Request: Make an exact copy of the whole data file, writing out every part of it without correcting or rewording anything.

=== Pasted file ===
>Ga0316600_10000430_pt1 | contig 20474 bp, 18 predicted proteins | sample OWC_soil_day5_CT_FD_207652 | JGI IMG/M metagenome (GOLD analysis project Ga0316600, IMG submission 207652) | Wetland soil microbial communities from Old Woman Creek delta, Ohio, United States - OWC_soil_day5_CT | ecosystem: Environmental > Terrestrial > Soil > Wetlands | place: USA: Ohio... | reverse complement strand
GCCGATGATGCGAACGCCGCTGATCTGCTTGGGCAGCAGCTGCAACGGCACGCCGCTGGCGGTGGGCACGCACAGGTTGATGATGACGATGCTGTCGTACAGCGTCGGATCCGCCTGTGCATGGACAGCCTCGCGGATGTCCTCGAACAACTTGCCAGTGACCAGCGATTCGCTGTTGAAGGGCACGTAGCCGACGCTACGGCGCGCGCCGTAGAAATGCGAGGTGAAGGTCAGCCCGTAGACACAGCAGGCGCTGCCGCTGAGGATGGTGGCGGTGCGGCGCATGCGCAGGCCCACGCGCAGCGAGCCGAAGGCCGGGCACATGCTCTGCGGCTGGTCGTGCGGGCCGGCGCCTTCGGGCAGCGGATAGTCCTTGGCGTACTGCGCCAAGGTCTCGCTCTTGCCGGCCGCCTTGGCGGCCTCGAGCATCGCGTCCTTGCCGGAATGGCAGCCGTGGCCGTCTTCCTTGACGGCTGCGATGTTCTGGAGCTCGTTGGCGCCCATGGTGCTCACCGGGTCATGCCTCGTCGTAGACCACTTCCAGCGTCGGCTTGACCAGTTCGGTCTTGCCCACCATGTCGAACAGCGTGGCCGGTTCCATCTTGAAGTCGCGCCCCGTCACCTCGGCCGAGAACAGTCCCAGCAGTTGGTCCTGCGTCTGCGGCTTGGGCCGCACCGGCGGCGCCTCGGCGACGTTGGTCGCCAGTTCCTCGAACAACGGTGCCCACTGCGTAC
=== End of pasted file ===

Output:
>Ga0316600_10000430_pt1 | contig 20474 bp, 18 predicted proteins | sample OWC_soil_day5_CT_FD_207652 | JGI IMG/M metagenome (GOLD analysis project Ga0316600, IMG submission 207652) | Wetland soil microbial communities from Old Woman Creek delta, Ohio, United States - OWC_soil_day5_CT | ecosystem: Environmental > Terrestrial > Soil > Wetlands | place: USA: Ohio... | reverse complement strand
GCCGATGATGCGAACGCCGCTGATCTGCTTGGGCAGCAGCTGCAACGGCACGCCGCTGGCGGTGGGCACGCACAGGTTGATGATGACGATGCTGTCGTACAGCGTCGGATCCGCCTGTGCATGGACAGCCTCGCGGATGTCCTCGAACAACTTGCCAGTGACCAGCGATTCGCTGTTGAAGGGCACGTAGCCGACGCTACGGCGCGCGCCGTAGAAATGCGAGGTGAAGGTCAGCCCGTAGACACAGCAGGCGCTGCCGCTGAGGATGGTGGCGGTGCGGCGCATGCGCAGGCCCACGCGCAGCGAGCCGAAGGCCGGGCACATGCTCTGCGGCTGGTCGTGCGGGCCGGCGCCTTCGGGCAGCGGATAGTCCTTGGCGTACTGCGCCAAGGTCTCGCTCTTGCCGGCCGCCTTGGCGGCCTCGAGCATCGCGTCCTTGCCGGAATGGCAGCCGTGGCCGTCTTCCTTGACGGCTGCGATGTTCTGGAGCTCGTTGGCGCCCATGGTGCTCACCGGGTCATGCCTCGTCGTAGACCACTTCCAGCGTCGGCTTGACCAGTTCGGTCTTGCCCACCATGTCGAACAGCGTGGCCGGTTCCATCTTGAAGTCGCGCCCCGTCACCTCGGCCGAGAACAGTCCCAGCAGTTGGTCCTGCGTCTGCGGCTTGGGCCGCACCGGCGGCGCCTCGGCGACGTTGGTCGCCAGTTCCTCGAACAACGGTGCCCACTGCGTAC